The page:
The topic of sharpening is plagued by Freud’s “narcissism of small differences,” and the best example of this is all the noise about the shape and angle of the tool’s bevel.
Almost every word written about this topic is nonsense, at least from a practical perspective. Let’s talk first about the shape of the bevel.
Convex, Concave or Flat?
All the wood can see is the tiny intersection of the bevel with the back. It cares only about two things: the angle at which the edge is cutting and whether or not the edge comes to a zero-radius intersection.
The wood doesn’t care if you hollow-grind your bevel and hone it flat on stones. It doesn’t care if you have a dead-flat bevel. It doesn’t care if you add a secondary bevel. Or if your bevel is convex.
The wood never sees the bevel – only you can.
So from a practical standpoint, the shape of the bevel is unimportant (I’ve worked extensively with all of these shapes). Unfortunately, theory and speculation cloud what is – at the bench – dead simple.
A hollow-ground edge is not weaker than other edges. You might draw diagrams that show how the cutting edge isn’t as well-supported by the iron atoms behind the edge, but you are only making noise. Please stop that. A hollow-ground bevel works very well.
A flat bevel that is fully polished is not particularly difficult to sharpen. Yes, it might take a little longer to polish the scratches out because you are polishing a lot of iron and steel. But the time difference is not significant enough to warrant discussion. If it were, entire woodworking cultures wouldn’t have done it for thousands of years. So a flat-sharpened bevel also works very well.
A secondary bevel works very well. The wood has no clue you are using one.
And a convex bevel isn’t any more robust or easier to sharpen than any other bevel. Yes, there is theory that our human brains might ponder, but the wood doesn’t care about your theories. Bottom line: A convex bevel works very well.
Animosity Toward Angles
Another source of intense noise is the exact angle of the bevel. I’ve written about this red herring before. It seems logical that low sharpening angles are best for end grain, and high sharpening angles are good for mortising.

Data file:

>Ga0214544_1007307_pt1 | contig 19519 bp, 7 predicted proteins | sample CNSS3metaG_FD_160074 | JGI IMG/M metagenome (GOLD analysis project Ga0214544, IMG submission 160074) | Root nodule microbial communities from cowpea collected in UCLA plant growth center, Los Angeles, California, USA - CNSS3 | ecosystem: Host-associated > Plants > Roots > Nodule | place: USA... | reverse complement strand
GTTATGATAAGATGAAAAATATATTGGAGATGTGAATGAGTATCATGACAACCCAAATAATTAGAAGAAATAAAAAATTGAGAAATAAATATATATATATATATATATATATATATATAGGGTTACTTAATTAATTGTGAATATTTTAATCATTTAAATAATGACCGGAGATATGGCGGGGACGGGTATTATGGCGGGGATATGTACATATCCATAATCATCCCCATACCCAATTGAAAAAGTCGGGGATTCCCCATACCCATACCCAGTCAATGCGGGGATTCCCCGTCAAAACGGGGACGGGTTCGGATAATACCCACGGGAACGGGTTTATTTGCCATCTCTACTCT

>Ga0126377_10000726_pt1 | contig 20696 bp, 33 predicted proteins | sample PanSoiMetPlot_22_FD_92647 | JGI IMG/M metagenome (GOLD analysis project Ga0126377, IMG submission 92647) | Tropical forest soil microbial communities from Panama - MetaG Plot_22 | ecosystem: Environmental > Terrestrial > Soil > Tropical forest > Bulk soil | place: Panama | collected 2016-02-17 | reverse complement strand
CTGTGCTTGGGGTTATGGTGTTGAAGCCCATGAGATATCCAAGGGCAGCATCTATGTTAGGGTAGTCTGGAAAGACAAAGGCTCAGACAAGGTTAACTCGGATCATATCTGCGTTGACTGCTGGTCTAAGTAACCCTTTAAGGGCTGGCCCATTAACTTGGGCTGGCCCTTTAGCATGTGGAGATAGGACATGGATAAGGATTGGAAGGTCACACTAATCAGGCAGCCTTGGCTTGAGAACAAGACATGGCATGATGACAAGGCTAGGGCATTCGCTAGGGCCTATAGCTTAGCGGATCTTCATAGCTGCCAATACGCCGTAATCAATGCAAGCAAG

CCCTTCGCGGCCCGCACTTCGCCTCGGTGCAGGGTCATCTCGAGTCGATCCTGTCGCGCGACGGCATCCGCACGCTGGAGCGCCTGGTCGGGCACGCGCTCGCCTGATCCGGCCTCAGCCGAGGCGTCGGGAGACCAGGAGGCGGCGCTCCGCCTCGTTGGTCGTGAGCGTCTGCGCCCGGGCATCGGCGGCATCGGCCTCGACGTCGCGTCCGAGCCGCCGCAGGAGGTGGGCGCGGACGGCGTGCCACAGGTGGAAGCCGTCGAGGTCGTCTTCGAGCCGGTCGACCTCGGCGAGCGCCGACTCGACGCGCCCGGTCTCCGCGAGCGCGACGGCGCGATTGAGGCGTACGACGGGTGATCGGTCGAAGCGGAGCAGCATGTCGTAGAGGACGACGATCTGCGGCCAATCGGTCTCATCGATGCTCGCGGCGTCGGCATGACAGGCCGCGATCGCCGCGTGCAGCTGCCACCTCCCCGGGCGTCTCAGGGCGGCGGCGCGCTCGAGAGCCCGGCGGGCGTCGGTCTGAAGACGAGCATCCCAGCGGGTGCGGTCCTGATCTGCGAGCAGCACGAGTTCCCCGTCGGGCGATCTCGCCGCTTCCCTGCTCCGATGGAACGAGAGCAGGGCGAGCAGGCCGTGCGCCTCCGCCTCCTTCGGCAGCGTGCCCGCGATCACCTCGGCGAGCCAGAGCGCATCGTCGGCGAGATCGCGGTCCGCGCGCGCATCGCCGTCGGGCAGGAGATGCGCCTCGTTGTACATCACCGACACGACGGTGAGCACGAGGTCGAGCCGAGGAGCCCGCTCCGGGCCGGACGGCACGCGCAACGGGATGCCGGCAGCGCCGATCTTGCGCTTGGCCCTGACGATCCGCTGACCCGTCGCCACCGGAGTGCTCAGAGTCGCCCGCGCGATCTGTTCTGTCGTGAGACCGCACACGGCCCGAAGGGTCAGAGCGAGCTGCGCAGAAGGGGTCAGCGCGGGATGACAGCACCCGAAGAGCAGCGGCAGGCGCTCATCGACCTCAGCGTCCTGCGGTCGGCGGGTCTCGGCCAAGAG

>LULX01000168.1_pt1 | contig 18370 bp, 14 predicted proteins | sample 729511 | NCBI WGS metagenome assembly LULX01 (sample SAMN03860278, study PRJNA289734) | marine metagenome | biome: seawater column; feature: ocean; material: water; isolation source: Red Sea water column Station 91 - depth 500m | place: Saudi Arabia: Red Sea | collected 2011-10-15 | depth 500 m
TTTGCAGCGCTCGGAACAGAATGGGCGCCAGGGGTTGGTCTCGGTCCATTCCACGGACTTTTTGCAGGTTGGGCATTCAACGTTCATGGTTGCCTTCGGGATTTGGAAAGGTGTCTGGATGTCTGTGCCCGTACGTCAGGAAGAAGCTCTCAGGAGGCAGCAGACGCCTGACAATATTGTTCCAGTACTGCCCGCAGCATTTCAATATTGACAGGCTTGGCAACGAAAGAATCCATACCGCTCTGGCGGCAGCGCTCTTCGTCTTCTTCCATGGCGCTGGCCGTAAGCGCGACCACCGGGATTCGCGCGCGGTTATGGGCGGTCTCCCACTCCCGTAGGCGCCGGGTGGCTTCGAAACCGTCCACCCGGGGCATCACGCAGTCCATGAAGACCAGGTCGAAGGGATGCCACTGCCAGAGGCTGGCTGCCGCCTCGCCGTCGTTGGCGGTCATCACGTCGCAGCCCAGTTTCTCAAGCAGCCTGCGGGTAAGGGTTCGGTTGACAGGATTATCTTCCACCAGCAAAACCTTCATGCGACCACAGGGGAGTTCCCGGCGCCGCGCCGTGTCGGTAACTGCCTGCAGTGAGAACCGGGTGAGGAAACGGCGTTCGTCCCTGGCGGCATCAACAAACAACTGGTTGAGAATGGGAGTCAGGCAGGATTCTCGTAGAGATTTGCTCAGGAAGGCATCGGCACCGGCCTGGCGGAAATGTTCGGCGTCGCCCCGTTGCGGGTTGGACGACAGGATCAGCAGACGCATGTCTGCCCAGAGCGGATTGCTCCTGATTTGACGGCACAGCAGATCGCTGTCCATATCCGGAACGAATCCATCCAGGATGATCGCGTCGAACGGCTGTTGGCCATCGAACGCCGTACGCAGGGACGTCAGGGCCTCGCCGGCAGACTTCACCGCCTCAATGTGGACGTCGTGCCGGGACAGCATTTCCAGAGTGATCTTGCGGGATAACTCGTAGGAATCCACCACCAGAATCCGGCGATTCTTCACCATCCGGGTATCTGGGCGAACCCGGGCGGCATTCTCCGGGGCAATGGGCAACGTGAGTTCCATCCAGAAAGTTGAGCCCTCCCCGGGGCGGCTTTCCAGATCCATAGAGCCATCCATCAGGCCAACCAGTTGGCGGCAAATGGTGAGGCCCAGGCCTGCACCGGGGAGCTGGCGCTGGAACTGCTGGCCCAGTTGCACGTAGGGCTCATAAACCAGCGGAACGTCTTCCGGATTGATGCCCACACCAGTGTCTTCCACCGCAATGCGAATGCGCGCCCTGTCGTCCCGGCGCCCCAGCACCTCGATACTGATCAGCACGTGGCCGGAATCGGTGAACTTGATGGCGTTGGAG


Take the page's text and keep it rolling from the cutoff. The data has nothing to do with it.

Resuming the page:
What’s is far more important than the angle, however, is the zero-radius intersection. You can pare end grain with a sharp chisel honed at 35°. I do this all the time. In fact, almost every tool in my chest is honed at about 35°, which keeps my sharpening regimen simple.
Pre-industrial woodworkers didn’t seem to care much about angles, either. In the old texts, a wide variety of angles are acceptable (check out Joseph Moxon’s discussion in his ‘Mechanick Exercises’” for a good example). The advice of the dead: If the edge crumbles easily, raise the sharpening angle. If the tool becomes too hard to push or won’t take a shaving, lower it.
So pick a practical angle – somewhere between 20° and 35° – and see what the wood and steel tell you. Soon you’ll forget the sharpening angle you’re using (I certainly do) and focus more on that zero-radius intersection and less on the shape of the bevel or its angle.
— Christopher Schwarz
Read the other installments in the “Sharpen This” series via this link.
Filed under: Sharpen This
Vintage Fulton Tool Company Transitional Jointer Plane, 26 inch. This is a good user plane. Bottom and sides were jointed, not much patina is left on sides and bottom. A piece of ebony has been inlayed to close the mouth, finish work on mouth has not been completed. 85% of japanning remains on metal parts. Knob is in good condition, tote has some dings, patina remains on top and ends of plane. No manufacture mark on plane body, Fulton Tool Co. is on the 2 5/8" wide plane iron which still has plenty of length for use and no pitting. Light pitting on plane cap. This plane needs a good home! Please direct any questions to email@example.com
Every two years the woodworking world gets to spend time looking at the newest if high-tech woodworking and even hand-tool woodworking. It’s a great few days and we’ve enjoyed sharing what we say with you. Here’s a short recap: One of the more popular stops at the show is the Fresh Wood Student Competition. Always inspiring to see what the newest and brightest woodworkers are creating. The entries ranged through […]